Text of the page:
An average of at least one cellphone a day is stolen in Columbia, and criminals could be gaining access to a raft of personal data that could compromise victims’ security.
With more adults owning smartphones than ever before, wireless communication authorities are encouraging consumers to be conscientious of their devices, which often store information such as personal accounts and family pictures.
“We want consumers in South Carolina and across this nation to outsmart smartphone thieves,” said Mignon Clyburn, chairwoman of the Federal Communications Commissions.
In 2012, about 455 cellphones were reported stolen, according to Columbia Police Department records. In 2013, as of mid-July, about 232 cellphones had been reported stolen.
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Thieves target smartphones because the devices have a high resale value, Clyburn said. But as cellphones become more like wallets – holding credit card numbers, personal contacts and family photos – victims could be put at greater risk.
“Just treat it like you would your wallet and your personal information,” said Verizon Wireless spokeswoman Karen Schulz.
She recommended not leaving a smartphone in the front seat of a car for someone to see or on a bench at a gym.
In fact, about 12 of the 30 phones stolen at the University of South Carolina from July 2012 to July 2013 were unattended or unsecured at the university’s two recreational facilities, according to Jeff Stensland, a spokesman for USC.
Cellphone owners need to be as responsible with their phones as they are with other types of equipment, said Jamie Hastings, vice president of external and state affairs for CTIA The Wireless Association, which represents the wireless communication industry.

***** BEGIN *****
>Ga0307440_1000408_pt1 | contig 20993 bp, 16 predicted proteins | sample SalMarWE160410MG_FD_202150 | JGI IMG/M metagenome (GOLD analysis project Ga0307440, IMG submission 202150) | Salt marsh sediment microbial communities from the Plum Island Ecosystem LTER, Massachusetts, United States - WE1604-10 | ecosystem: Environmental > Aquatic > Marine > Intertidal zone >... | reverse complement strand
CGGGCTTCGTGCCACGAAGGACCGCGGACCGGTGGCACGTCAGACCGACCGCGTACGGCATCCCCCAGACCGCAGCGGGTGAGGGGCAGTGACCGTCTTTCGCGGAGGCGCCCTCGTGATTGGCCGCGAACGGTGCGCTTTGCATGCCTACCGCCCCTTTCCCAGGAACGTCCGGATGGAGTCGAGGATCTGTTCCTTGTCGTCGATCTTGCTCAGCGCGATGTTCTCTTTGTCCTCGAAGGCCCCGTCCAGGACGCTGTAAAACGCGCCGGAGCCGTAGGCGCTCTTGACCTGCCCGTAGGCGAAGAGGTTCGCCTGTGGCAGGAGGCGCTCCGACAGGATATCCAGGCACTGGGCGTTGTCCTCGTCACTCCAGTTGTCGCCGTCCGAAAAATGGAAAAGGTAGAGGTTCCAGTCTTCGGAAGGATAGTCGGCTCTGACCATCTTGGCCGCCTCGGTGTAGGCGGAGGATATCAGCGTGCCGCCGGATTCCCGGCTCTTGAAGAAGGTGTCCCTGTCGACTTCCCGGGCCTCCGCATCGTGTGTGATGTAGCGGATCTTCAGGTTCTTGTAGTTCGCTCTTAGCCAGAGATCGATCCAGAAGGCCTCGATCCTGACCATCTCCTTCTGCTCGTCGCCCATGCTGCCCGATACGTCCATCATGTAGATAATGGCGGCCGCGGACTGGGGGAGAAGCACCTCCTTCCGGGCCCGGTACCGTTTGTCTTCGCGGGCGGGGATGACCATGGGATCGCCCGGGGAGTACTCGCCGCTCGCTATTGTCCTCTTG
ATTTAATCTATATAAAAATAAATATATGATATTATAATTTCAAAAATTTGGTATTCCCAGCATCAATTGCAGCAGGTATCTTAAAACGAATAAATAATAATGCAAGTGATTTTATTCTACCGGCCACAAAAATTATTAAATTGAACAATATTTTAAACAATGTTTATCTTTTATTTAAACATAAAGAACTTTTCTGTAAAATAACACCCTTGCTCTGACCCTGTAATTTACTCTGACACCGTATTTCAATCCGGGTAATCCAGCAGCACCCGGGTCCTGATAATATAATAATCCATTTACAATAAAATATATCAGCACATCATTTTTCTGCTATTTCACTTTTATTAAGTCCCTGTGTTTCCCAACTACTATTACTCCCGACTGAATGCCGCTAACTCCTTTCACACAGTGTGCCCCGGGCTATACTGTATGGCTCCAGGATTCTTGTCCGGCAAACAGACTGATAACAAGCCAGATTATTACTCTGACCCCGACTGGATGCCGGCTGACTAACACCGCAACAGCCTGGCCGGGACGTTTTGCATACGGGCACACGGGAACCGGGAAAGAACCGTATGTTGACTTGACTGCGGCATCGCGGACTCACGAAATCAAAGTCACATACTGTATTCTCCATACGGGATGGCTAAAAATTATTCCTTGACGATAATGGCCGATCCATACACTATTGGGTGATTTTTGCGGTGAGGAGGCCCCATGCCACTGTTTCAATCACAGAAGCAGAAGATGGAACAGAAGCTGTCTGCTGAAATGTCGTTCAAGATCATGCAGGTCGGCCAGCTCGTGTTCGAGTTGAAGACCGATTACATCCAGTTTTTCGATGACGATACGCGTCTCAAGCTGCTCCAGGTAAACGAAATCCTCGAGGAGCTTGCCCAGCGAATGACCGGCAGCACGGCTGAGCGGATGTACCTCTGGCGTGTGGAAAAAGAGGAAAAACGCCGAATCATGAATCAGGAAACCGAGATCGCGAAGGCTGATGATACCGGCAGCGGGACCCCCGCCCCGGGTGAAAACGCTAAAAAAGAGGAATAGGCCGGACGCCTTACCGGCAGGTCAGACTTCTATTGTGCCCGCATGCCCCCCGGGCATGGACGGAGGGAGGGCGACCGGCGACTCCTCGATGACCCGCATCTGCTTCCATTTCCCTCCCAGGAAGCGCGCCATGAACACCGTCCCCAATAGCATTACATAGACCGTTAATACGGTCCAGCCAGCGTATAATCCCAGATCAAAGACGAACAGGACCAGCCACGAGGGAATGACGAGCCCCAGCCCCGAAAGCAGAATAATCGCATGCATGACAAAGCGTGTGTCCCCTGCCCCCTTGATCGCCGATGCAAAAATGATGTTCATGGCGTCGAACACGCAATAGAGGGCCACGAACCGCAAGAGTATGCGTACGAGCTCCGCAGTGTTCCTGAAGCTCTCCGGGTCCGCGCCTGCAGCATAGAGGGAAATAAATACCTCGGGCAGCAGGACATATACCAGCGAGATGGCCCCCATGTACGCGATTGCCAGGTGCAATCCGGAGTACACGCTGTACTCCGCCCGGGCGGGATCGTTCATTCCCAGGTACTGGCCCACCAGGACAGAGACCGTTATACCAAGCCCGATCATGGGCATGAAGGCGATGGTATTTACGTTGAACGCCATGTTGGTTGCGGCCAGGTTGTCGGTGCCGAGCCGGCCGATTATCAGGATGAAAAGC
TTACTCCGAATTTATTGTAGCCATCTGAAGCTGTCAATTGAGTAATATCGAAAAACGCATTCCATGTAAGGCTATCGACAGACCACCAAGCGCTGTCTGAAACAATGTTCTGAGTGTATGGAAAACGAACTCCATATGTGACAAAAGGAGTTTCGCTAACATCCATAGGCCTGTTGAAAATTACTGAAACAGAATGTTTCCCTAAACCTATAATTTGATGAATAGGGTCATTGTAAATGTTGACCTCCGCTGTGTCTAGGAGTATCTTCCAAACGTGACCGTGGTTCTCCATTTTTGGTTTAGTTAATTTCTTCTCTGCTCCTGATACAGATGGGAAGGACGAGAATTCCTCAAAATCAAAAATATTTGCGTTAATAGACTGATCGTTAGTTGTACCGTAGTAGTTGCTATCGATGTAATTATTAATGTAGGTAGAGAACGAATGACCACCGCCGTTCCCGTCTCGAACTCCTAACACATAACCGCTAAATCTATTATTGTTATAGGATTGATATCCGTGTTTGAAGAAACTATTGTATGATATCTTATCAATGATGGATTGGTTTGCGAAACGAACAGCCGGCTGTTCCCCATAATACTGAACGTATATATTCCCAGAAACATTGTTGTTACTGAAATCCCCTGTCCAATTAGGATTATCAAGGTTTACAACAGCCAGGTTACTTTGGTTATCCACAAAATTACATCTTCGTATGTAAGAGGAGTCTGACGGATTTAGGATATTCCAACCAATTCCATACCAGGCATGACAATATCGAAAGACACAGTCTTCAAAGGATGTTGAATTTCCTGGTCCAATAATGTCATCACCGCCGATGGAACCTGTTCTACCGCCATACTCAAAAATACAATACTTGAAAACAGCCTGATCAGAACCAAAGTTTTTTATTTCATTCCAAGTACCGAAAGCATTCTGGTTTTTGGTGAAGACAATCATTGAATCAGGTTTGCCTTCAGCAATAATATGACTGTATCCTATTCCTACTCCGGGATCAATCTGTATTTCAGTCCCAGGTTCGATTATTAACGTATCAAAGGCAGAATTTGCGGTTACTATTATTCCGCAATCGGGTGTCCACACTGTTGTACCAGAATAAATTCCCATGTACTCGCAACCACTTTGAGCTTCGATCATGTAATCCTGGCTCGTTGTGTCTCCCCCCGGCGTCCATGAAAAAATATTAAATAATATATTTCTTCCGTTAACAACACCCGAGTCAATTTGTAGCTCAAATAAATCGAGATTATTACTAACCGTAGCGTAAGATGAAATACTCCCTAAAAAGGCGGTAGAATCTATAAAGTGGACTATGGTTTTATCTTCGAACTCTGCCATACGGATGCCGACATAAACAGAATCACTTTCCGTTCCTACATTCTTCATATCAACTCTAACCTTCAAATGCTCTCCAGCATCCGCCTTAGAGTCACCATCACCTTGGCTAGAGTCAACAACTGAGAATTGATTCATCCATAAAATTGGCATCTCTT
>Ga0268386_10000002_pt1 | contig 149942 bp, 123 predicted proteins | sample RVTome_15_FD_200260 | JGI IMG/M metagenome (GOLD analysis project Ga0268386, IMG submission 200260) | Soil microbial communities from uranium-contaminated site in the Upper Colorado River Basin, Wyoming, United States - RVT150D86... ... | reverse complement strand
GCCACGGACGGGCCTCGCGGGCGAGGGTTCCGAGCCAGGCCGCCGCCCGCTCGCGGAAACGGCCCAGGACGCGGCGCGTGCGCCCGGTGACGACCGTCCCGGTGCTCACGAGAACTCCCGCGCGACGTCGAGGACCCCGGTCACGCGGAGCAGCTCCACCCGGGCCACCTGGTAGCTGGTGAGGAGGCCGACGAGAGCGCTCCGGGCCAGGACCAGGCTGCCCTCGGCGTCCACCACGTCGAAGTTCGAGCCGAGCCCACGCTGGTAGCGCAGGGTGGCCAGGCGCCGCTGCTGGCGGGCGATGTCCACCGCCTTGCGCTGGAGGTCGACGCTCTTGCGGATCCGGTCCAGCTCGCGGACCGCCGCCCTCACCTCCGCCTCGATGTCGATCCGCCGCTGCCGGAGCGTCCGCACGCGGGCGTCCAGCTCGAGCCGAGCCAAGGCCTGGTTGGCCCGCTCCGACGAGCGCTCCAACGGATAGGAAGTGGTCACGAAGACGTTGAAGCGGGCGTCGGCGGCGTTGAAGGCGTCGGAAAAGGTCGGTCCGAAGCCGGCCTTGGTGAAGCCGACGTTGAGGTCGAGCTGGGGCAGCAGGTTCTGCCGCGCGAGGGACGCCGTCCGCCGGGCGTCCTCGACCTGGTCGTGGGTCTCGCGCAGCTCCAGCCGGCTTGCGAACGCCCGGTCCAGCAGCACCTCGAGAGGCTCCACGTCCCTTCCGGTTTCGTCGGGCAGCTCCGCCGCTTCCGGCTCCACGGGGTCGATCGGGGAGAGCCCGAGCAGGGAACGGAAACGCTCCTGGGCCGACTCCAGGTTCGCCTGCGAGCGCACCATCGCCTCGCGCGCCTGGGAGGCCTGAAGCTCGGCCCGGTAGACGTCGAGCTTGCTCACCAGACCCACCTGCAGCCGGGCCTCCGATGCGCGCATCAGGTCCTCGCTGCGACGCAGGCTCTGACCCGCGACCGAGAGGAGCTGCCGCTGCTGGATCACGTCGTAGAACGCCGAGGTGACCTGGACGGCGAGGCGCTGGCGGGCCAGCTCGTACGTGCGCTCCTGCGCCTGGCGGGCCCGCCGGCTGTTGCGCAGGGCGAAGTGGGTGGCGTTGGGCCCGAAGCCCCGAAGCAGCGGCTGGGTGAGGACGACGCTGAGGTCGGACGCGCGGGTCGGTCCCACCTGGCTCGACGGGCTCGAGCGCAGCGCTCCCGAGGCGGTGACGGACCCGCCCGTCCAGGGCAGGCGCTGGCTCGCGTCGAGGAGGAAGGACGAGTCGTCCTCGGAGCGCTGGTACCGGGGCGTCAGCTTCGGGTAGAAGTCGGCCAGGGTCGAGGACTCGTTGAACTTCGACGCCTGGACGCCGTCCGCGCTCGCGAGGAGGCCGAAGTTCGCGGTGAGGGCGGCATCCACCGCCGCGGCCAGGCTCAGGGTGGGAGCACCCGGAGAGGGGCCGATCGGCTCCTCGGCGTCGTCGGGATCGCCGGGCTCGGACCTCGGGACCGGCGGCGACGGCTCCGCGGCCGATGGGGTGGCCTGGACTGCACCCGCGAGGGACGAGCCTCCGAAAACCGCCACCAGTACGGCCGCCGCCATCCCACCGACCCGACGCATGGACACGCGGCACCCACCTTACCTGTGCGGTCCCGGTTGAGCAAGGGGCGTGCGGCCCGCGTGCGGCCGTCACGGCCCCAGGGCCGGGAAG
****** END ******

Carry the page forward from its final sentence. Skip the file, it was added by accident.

“You need to educate yourself as a consumer to be part of the solution,” Hastings said.
Those solutions include putting passwords on phones to lock the device from unauthorized users. Cellphone users can also be proactive against theft by downloading apps that can track a stolen device, such as Lookout and Find My iPhone.
Find My iPhone allows a user to log in to their iCloud account from a computer and then access the app, which shows where the iPhone is on a map. If the phone is turned off, then it will show them where it was last located. The application also allows a user to remotely erase the information on their phone and also sound a noise that can help locate a lost phone.
An international database to reduce cellphone theft was created in April 2012 in a joint effort by law enforcement, wireless providers, CTIA and the FCC. The database enables providers to disable the phones, which reduces the resale value, according to the FCC.
It also helps to be proactive, Clyburn said. She recommended writing down and storing important information about the cellphone, such as the make model, serial number and device identification number.
“Smartphones have a lot of personal information on them so we really do encourage our customers to be very responsible with those phones,” Schulz said.